German Pomeranians have been around for hundreds of years. Originally from the Pomerania region of Germany and Poland, they were brought to the United Kingdom. Surprisingly enough, they were originally bred as a large dog, large enough to pull a sled. However, sometime in the 18th century they were bred smaller and smaller. German Pomeranians are popular due to their teacup size and unique appearance. However, like all dog types, there are positive and negative aspects of the breed.
Pomeranians are known for their exceptional intelligence. They will often exhibit signs of alertness, and they can understand a large vocabulary of words spoken to or around them. They have very clear perception as well, responding to stimuli such as the sound of a leash or human words. Naturally curious, Pomeranians will always surprise and amuse with their natural intellect.
Unfortunately, Pomeranians are not the best pets for small children. Because of their small and often delicate size, they can easily be harmed by a child playing too rough. Pomeranian puppies are especially delicate and should be only handled by adults. Children can be taught how to handle the dogs, just as dogs can be trained to get along well with children. Nonetheless, Pomeranians are better suited for older children and adults. Everyone that is considering adopting or raising a Pom should learn the proper way to handle it and prevent painful and expensive injuries.
Despite the fact that they are not best with children, German Pomeranians are generally quite sociable. They enjoy interactions with their owners immensely, often sitting in the lap of their favorite human. They're never lacking in loyalty and can develop close bonds with the families they live with. The key to this close bond is regular loving and playful interaction with your Pomeranian.
If you live a largely homebound lifestyle, a Pomeranian may not be the best dog for you. Surprisingly enough, their small size does not necessarily mean they require less exercise than other breeds. On the contrary, two walks per day are best for Pomeranians to ensure they remain active and healthy.
The Pomeranian's close relationship with their owners can also extend to other animals. They can get along well with pets they live with, even bonding with other dogs. When meeting other dogs in public, their inquisitive nature lends itself to calm and peaceful interactions. If you are a pet owner or around many other animals, a Pomeranians should not cause any problems with other pets.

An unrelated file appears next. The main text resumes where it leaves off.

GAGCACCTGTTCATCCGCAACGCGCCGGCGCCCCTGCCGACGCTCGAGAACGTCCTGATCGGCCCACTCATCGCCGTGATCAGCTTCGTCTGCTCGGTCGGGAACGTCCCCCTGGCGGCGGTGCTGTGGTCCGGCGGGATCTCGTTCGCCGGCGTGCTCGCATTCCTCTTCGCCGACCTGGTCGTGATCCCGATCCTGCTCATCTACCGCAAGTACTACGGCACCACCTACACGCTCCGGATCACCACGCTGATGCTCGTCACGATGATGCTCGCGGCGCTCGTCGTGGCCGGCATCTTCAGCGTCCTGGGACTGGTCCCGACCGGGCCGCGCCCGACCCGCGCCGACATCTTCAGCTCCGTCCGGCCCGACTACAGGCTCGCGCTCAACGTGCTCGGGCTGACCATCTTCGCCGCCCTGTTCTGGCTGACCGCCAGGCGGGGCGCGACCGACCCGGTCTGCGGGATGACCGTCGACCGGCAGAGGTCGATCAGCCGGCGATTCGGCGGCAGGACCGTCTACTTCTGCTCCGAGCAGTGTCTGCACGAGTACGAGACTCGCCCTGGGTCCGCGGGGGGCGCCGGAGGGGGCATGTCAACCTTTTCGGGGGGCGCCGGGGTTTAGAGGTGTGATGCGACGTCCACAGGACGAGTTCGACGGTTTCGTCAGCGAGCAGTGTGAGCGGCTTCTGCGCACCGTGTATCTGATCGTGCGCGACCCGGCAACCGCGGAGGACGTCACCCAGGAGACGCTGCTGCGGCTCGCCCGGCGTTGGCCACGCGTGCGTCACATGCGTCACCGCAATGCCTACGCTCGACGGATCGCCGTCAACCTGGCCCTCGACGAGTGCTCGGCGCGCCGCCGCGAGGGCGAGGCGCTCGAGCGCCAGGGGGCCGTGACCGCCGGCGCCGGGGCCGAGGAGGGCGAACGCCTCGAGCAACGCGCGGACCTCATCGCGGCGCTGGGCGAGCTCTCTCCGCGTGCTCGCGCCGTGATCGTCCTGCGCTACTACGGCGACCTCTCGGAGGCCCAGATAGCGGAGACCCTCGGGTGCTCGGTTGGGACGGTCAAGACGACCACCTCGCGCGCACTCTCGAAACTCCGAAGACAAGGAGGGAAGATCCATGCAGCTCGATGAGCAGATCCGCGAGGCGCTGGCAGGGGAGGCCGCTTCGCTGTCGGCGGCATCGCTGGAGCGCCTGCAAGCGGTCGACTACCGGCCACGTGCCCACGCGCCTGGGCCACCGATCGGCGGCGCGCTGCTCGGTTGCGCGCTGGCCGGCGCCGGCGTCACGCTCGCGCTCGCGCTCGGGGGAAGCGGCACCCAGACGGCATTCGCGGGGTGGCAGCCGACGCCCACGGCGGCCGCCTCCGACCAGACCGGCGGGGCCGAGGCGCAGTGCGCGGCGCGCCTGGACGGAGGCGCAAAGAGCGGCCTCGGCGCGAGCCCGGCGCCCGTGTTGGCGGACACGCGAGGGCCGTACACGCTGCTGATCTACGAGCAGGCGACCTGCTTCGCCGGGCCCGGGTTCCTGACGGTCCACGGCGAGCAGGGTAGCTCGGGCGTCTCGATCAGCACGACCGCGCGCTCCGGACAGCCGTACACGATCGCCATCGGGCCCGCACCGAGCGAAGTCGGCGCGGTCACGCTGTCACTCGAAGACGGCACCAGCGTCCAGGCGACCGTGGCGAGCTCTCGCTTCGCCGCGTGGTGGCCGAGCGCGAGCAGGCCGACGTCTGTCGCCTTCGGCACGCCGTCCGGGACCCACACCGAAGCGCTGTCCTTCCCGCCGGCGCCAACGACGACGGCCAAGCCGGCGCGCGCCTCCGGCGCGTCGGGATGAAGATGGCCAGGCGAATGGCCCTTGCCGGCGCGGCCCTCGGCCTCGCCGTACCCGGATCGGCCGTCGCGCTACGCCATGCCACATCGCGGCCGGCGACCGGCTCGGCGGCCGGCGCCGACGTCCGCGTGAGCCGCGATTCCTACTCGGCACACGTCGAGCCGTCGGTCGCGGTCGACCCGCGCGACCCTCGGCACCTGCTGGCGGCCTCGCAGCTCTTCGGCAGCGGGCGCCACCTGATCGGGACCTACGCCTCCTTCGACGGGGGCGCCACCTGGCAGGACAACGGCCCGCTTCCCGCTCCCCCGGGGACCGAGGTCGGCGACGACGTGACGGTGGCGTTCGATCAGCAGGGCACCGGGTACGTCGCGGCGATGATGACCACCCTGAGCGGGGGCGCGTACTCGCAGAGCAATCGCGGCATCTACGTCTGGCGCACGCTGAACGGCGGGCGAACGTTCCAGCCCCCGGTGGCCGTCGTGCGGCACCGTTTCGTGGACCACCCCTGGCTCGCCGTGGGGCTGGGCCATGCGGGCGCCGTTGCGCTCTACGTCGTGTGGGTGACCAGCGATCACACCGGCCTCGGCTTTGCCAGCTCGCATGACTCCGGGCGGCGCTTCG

While incredibly sociable, a German Pomeranian's personality can sometimes get the best of it. Due to their original breeding as large dogs, they have retained the personality of a large dog and often forget the size difference between themselves and another dog. Even while playing with other dogs, the difference in size can mean potential harm to your Pomeranian. Keep an eye on your Pom when they're playing and interacting with larger dogs, just to be safe.
Pomeranians lack many of the health problems that other smaller breeds have, such as succeptibility to breathing issues and cancer. Thus, the average German Pomeranian lifespan is 12-16 years. Practicing good hygiene and regular vet checkups will increase the lifespan of your Pomeranian, giving you a companion for many years to come.
Despite their generally good health, no dog is completely immune to health problems. Pomeranians especially may have gum problems. Perhaps another consequence of their smaller breeding, they have larger teeth in relation to the size of their mouths. This can cause excessive plaque buildup, so it's always important to take good care of your Pomeranian's oral health. Brushing their teeth and checkups will usually take care of this area of their health.
If you have a strict apartment complex that doesn't allow pets over a certain weight, German Pomeranians may be the right choice for you. They are allowed in most complexes that allow small animals, with their average weight being 4 to 7 pounds. They are also quite happy in small homes due to their size and will not fuss as much as a larger dog might.
If you have pet hair allergies, steer clear of German Pomeranians. They have a long top coat and must be groomed and brushed regularly. This also means that they shed heavily, and this may cause problems for people with allergies. Even if you do not have pet allergies, keeping your Pom clean and well groomed will help you control the shedding and keep your home and clothing cleaner.
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